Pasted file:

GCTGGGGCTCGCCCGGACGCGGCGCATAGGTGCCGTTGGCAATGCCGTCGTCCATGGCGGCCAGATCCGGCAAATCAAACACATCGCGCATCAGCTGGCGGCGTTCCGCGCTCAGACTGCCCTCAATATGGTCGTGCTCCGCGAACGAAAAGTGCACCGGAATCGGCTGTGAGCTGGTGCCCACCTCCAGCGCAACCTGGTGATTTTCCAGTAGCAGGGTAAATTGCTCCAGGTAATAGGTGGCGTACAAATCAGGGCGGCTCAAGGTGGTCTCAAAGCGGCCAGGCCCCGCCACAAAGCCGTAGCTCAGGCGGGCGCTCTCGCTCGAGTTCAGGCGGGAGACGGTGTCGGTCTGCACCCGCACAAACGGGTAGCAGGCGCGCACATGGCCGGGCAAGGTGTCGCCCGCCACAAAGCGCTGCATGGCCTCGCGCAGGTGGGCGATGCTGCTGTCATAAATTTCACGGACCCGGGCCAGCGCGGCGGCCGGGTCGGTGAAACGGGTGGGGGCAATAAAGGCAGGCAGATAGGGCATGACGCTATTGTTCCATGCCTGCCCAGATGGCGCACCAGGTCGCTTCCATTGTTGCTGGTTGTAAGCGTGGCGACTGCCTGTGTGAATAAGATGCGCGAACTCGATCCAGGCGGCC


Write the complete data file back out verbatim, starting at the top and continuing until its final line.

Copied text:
GCTGGGGCTCGCCCGGACGCGGCGCATAGGTGCCGTTGGCAATGCCGTCGTCCATGGCGGCCAGATCCGGCAAATCAAACACATCGCGCATCAGCTGGCGGCGTTCCGCGCTCAGACTGCCCTCAATATGGTCGTGCTCCGCGAACGAAAAGTGCACCGGAATCGGCTGTGAGCTGGTGCCCACCTCCAGCGCAACCTGGTGATTTTCCAGTAGCAGGGTAAATTGCTCCAGGTAATAGGTGGCGTACAAATCAGGGCGGCTCAAGGTGGTCTCAAAGCGGCCAGGCCCCGCCACAAAGCCGTAGCTCAGGCGGGCGCTCTCGCTCGAGTTCAGGCGGGAGACGGTGTCGGTCTGCACCCGCACAAACGGGTAGCAGGCGCGCACATGGCCGGGCAAGGTGTCGCCCGCCACAAAGCGCTGCATGGCCTCGCGCAGGTGGGCGATGCTGCTGTCATAAATTTCACGGACCCGGGCCAGCGCGGCGGCCGGGTCGGTGAAACGGGTGGGGGCAATAAAGGCAGGCAGATAGGGCATGACGCTATTGTTCCATGCCTGCCCAGATGGCGCACCAGGTCGCTTCCATTGTTGCTGGTTGTAAGCGTGGCGACTGCCTGTGTGAATAAGATGCGCGAACTCGATCCAGGCGGCC